Lafiq Kachuma, a carpentry and joinery trainee at Namitete College, did not shy away from the subject, “This is the first time we have discussed sexual violence.  It’s not embarrassing; it’s educative and interesting. It was very useful,” he said.

His friend, Darkhn F Hauya, a bricklaying trainee, agreed the sessions were important, “We learnt a lot of things about behaviour, to respect girls and boys and prevent sexual violence.”  All trainees receive an orientation toolkit, which contains an orientation manual, a code of conduct, and a set of pamphlets.

A code of conduct document has also been produced for TEVET instructors and administration staff.

The codes of conduct give a detailed guide to trainees and staff on the positive values and behaviours expected of them, as well as clearly and explicitly explaining prohibited misconduct, including sexual violence.

A series of colourful posters and pamphlets have been produced using visual cartoons, graphics and local languages to communicate the information from the codes of conduct and orientation manual in a clear and easy to understand format.

Some colleges that have run their orientation programme and have reported early positive impact, including improved attitude and behaviour amongst the trainees and a reduced amount of trainees dropping out of the college in the first weeks verses previous years.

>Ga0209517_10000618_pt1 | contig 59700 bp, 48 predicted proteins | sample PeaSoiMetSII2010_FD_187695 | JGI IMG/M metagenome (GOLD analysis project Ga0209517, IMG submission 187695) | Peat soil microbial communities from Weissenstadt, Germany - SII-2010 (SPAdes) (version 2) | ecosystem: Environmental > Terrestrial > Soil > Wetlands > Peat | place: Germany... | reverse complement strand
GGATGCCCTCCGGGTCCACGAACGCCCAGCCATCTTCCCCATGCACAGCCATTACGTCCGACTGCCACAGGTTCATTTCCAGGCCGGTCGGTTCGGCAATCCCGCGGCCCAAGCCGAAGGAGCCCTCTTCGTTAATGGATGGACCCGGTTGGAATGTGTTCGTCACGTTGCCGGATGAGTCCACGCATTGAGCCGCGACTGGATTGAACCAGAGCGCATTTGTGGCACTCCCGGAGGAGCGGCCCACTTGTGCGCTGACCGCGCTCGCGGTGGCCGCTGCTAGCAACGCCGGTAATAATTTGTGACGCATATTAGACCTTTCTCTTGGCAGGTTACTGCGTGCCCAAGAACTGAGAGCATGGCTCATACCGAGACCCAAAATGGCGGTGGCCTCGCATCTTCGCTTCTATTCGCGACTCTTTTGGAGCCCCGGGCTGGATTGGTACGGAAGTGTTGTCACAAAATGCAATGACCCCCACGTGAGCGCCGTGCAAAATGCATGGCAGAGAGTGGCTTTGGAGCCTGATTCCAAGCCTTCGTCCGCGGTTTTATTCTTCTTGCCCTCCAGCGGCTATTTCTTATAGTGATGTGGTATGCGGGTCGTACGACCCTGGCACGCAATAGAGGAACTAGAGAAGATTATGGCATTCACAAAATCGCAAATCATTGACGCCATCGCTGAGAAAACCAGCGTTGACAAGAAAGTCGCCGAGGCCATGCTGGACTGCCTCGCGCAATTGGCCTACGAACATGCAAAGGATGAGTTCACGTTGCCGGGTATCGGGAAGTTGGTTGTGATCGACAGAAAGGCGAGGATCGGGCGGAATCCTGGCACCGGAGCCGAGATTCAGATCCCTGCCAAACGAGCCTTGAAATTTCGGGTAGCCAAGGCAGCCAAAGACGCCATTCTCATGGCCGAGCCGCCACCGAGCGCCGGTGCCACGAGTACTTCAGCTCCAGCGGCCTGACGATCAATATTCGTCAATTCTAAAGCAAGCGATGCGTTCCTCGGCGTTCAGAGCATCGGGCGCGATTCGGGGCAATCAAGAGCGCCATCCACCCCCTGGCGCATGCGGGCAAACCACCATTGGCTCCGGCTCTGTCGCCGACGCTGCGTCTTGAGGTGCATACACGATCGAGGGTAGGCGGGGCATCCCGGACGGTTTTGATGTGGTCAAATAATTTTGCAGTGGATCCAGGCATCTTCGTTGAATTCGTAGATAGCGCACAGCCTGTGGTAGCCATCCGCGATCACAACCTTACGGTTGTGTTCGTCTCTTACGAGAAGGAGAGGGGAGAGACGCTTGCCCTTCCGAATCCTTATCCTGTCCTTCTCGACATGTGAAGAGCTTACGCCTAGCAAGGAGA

Edson Kaudu, acting principal at Mbandira Community Technical College in Nkhotakhota, explained the impact at his college, “The orientation was very good, beyond my expectations and the trainees’ expectations.  It has been very motivational for the trainees.

In previous years we had a lot of trainees leaving in the first few days but this year we had our highest intake of trainees ever.  We are now receiving a lot of phone calls from people wanting to join the courses as they have heard recommendations from their friends at the college.”  Mr Kaudu was particularly enthusiastic about the role model session in the orientation programme, aimed at inspiring the new trainees, “We invited a female plumbing graduate to come and give a practical demonstration on making pipe threads to the whole 2019 intake.  She showed them that being a woman is not a challenge in doing vocational work.”

The orientation programme and toolkits were provided under the European Union (EU) funded Skills and Technical Education Programme (STEP) in partnership with the Technical, Entrepreneurial and Vocational Education and Training Authority (TEVETA) and the Ministry of Labour, Youth, Sports and Manpower Development.

Programme Manager for Education at the EU delegation to Malawi Lena Veierskov said, “The EU is committed to strengthening the TEVET sector in Malawi.  Vocational training equips people with life-long skills they can use to learn a living.  Women should not be excluded from becoming skilled professionals due to safety fears and misplaced stereotypes. This training and is one of many initiatives the EU funded STEP programme is implementing to promote equitable and gender balance access to TEVET in Malawi”

STEP trained 261 newly qualified TEVET instructors and principals in the codes of conduct and how to run the orientation programme over December and early January and distributed over 8,000 orientation toolkits to 45 different TEVET training institutions and 5 trade test centres throughout Malawi in January.  The orientation programme guide and toolkits can be downloaded from the STEP website: https://www.stepmw.com/resources/orientation-toolkit/